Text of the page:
March 3, 1996 |
United Artists has asked me if I would interview Mike Nichols for the L.A. Times in order to get some free publicity for "The Birdcage," which Mike directed and I wrote. Since it opens Friday, I quickly tracked Nichols down to Connecticut, where he and his wife, journalist Diane Sawyer, live on a 15-acre trout farm (he races trout and has since 1986). There, sitting in his trophy-filled office, stroking one of his beloved trout, Mr.
September 22, 1986 |
Mike Nichols is returning to television. The co-executive producer of the acclaimed 1976 series "Family," best known as a director of stage productions as well as the films "The Graduate" and, most recently, "Heartburn," Nichols is developing and producing two half-hour series for ABC. Both series, along with any other Nichols TV projects, will be produced by Reeves Entertainment Group, with which Nichols last week announced an exclusive agreement.
March 7, 1996 |
The Scene: Tuesday's premiere of United Artists' "The Birdcage" at the Village theater in Westwood. There was a wildly baroque party afterward. The cross-dressing farce that star Robin Williams called "an antidote for Pat, Bob and the caucuses" was a major hit. "When they give out the award for best actor and best actress," said Martin Mull, "they're going to have to rethink the categories."
February 20, 2005 |
Don't let anybody tell you otherwise -- Clive Owen is a movie star. People can talk all they want about his character-actor face or brooding remove, but the 40-year-old Englishman radiates the insouciant charm, strange charisma and dark mystery of a McQueen, Bogart or Mitchum.
April 17, 1992 |
It was a scene that called for Jack Ego, the unctuous radio talk-show host who called everyone, including his buddy "Al" Schweitzer, a "very close, very personal friend," and for Barbara Musk, the eager Hollywood starlet who was making "The Big Sky," the life story of God--whom Ego immediately claimed as a very close, very personal friend.
February 7, 2004 |
In 1966, Mike Nichols got a Directors Guild of America nomination for "Who's Afraid of Virginia Woolf," his feature film debut. His sophomore outing, "The Graduate," won him the award -- as well as a best director Oscar. Over the years, such movie and TV projects as "Silkwood" (1983), "Working Girl" (1988) and last year's critically acclaimed "Angels in America" have reaffirmed his talent.
July 17, 1985 |
Tim Conway's last movie was "The Private Eyes," a slapstick detective spoof co-starring Don Knotts. Mike Nichols' last movie was "Silkwood," an Oscar-nominated biographical drama starring Meryl Streep. Paul Bartel's last movie was "Lust in the Dust," a raunchy Western starring Divine. Now, as if united by a computer with a warped microchip, their three careers converge on "The Longshot," a film written by and starring Conway, and being directed by Bartel for executive producer Nichols.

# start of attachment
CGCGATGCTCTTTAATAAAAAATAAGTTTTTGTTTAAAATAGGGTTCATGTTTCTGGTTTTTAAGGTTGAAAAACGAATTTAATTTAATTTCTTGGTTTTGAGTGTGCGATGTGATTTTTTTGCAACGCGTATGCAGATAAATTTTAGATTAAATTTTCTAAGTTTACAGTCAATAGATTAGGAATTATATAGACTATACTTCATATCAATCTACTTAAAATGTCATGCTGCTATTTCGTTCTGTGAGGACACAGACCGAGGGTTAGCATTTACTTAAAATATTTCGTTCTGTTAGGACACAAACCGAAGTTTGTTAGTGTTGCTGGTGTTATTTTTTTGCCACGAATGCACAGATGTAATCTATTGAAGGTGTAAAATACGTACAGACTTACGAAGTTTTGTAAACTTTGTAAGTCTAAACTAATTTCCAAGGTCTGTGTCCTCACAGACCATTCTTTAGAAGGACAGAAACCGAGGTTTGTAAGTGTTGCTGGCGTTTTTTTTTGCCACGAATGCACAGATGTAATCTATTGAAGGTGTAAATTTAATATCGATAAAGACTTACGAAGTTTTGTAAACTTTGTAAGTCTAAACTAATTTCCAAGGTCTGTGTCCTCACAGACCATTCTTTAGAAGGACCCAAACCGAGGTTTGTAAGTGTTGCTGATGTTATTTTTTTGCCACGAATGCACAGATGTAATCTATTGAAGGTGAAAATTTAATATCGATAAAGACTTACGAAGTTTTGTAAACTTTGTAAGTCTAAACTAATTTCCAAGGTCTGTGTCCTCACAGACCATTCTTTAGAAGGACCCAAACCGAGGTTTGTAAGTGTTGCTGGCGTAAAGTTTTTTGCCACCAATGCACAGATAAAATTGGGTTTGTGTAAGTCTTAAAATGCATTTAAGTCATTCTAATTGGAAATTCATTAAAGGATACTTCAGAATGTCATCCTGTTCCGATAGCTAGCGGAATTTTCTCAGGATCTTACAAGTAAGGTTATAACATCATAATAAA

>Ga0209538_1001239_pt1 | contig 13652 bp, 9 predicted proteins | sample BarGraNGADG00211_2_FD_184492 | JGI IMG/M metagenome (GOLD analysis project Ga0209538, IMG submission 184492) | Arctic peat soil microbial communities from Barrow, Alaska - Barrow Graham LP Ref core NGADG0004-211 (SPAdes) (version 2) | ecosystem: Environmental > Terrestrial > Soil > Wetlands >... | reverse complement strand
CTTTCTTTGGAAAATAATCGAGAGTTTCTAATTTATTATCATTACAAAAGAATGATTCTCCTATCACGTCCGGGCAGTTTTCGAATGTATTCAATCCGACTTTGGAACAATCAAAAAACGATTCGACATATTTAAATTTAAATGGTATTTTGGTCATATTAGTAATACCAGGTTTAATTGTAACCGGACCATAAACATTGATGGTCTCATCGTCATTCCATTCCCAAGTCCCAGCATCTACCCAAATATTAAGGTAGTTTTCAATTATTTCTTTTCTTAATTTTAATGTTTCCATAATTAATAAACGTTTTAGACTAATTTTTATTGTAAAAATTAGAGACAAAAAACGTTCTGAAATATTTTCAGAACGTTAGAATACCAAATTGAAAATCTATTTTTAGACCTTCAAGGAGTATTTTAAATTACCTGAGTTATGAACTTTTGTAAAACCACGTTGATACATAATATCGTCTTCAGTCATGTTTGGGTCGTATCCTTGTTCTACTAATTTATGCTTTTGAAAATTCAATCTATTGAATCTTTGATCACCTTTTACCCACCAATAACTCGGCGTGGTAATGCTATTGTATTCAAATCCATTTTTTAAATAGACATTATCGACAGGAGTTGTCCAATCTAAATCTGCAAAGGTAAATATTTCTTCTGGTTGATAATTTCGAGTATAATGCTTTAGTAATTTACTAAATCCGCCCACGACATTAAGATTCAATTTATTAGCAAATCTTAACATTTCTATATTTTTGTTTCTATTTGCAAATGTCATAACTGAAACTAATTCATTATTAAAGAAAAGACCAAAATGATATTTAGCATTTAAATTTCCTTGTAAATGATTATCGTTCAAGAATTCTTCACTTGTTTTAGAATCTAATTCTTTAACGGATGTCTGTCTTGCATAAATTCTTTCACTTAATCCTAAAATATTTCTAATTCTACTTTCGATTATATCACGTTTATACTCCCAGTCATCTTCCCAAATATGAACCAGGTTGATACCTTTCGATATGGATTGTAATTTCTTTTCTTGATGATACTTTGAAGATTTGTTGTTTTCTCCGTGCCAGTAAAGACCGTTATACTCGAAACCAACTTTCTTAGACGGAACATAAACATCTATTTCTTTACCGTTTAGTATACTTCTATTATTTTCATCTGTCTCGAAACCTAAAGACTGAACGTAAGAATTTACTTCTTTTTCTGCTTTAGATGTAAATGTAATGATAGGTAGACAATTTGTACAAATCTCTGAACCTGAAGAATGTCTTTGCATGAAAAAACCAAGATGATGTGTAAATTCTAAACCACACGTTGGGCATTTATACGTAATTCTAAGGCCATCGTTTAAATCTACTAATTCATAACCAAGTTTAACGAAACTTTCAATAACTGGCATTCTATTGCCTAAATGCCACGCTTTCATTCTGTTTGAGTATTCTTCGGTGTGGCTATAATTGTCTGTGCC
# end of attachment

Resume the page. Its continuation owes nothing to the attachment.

July 14, 1991 |
M ike Nichols has been making movies for 25 years. His films include "Who's Afraid of Virginia Woolf?" (1966), "The Graduate" (1967), "Carnal Knowledge" (1971), "Silkwood" (1983), "Working Girl" (1988) and "Postcards From the Edge" (1990). His newest film, "Regarding Henry," stars Harrison Ford as a slickly successful New York attorney who is forced to re-evaluate the meaning of his life after being shot in the head during a convenience store holdup.
June 9, 2010 |
If it hadn't been for a girlfriend's mother, Mike Nichols might never have become one of the few artists to earn Oscar, Emmy, Tony and Grammy awards — much less the 38th recipient of the American Film Institute Life Achievement Award, which is being presented Thursday night at a gala ceremony at Sony Studios. The teenage Nichols and his then-girlfriend Lucy were given tickets by her mother to see a new play on Broadway: Tennessee Williams' seminal 1947 drama "A Streetcar Named Desire," starring Marlon Brando and directed by Elia Kazan.
June 9, 2010 |
On the eve of being honored by the American Film Institute, Mike Nichols shared memories of some of the actors he has directed. Elizabeth Taylor (Nichols directed her to the best actress Oscar in 1966's "Who's Afraid of Virginia Woolf?"): She understood, since she had been doing it since she was 4 years old, what movie acting was, and she had that kind of secret deal with the lab that, overnight in the bath, what we had seen her do on the set was about three times better [on screen]